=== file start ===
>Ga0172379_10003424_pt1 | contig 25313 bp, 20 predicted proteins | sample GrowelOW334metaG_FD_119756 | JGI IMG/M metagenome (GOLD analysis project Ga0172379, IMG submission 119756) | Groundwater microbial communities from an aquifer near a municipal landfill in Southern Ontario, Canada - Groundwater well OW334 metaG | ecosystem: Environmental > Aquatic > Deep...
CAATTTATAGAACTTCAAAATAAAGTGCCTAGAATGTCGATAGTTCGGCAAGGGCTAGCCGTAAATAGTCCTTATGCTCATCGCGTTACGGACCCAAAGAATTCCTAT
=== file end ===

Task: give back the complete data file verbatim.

>Ga0172379_10003424_pt1 | contig 25313 bp, 20 predicted proteins | sample GrowelOW334metaG_FD_119756 | JGI IMG/M metagenome (GOLD analysis project Ga0172379, IMG submission 119756) | Groundwater microbial communities from an aquifer near a municipal landfill in Southern Ontario, Canada - Groundwater well OW334 metaG | ecosystem: Environmental > Aquatic > Deep...
CAATTTATAGAACTTCAAAATAAAGTGCCTAGAATGTCGATAGTTCGGCAAGGGCTAGCCGTAAATAGTCCTTATGCTCATCGCGTTACGGACCCAAAGAATTCCTAT